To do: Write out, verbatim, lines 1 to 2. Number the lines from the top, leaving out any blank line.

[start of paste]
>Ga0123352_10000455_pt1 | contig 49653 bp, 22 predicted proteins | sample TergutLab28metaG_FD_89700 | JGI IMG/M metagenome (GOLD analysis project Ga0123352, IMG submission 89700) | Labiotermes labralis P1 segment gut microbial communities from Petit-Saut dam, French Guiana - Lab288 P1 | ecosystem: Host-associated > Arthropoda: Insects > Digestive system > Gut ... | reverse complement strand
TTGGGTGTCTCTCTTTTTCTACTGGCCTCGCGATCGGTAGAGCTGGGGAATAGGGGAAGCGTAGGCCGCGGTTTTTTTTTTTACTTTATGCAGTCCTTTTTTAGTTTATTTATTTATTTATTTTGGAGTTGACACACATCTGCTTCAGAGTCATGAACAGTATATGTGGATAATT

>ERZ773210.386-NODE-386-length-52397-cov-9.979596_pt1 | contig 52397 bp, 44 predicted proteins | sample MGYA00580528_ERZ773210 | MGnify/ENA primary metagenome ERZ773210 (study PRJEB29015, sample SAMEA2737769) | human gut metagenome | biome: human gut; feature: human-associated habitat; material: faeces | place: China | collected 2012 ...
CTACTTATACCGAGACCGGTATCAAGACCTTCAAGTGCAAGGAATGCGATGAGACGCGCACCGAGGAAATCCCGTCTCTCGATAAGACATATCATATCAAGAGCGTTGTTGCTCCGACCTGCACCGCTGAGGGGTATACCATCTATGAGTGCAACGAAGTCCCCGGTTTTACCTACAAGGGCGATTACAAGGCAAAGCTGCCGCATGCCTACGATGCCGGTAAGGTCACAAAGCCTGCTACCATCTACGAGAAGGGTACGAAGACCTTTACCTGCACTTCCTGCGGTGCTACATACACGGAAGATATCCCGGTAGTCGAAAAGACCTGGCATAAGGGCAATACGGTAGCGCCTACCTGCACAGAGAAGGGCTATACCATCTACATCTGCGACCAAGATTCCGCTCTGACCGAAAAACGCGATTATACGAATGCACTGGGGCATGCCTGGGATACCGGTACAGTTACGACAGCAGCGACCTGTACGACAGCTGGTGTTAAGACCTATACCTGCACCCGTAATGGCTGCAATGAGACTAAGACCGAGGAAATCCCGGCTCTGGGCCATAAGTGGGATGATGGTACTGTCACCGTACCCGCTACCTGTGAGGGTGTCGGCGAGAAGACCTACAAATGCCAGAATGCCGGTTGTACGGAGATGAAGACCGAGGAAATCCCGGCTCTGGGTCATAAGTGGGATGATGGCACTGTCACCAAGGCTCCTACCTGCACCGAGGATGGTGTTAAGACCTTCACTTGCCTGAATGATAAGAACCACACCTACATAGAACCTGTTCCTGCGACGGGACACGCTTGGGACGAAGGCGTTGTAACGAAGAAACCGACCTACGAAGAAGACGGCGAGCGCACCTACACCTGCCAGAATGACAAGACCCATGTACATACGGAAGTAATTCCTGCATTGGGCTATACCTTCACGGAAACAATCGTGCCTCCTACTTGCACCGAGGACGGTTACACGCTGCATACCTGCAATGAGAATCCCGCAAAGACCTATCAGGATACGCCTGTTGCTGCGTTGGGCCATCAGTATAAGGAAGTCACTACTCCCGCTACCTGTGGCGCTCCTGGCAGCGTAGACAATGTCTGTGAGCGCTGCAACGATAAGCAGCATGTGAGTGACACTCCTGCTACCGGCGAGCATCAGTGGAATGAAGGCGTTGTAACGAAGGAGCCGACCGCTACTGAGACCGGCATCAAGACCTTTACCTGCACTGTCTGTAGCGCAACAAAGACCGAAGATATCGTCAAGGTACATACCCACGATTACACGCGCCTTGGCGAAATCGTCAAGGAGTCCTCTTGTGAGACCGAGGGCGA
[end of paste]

>Ga0123352_10000455_pt1 | contig 49653 bp, 22 predicted proteins | sample TergutLab28metaG_FD_89700 | JGI IMG/M metagenome (GOLD analysis project Ga0123352, IMG submission 89700) | Labiotermes labralis P1 segment gut microbial communities from Petit-Saut dam, French Guiana - Lab288 P1 | ecosystem: Host-associated > Arthropoda: Insects > Digestive system > Gut ... | reverse complement strand
TTGGGTGTCTCTCTTTTTCTACTGGCCTCGCGATCGGTAGAGCTGGGGAATAGGGGAAGCGTAGGCCGCGGTTTTTTTTTTTACTTTATGCAGTCCTTTTTTAGTTTATTTATTTATTTATTTTGGAGTTGACACACATCTGCTTCAGAGTCATGAACAGTATATGTGGATAATT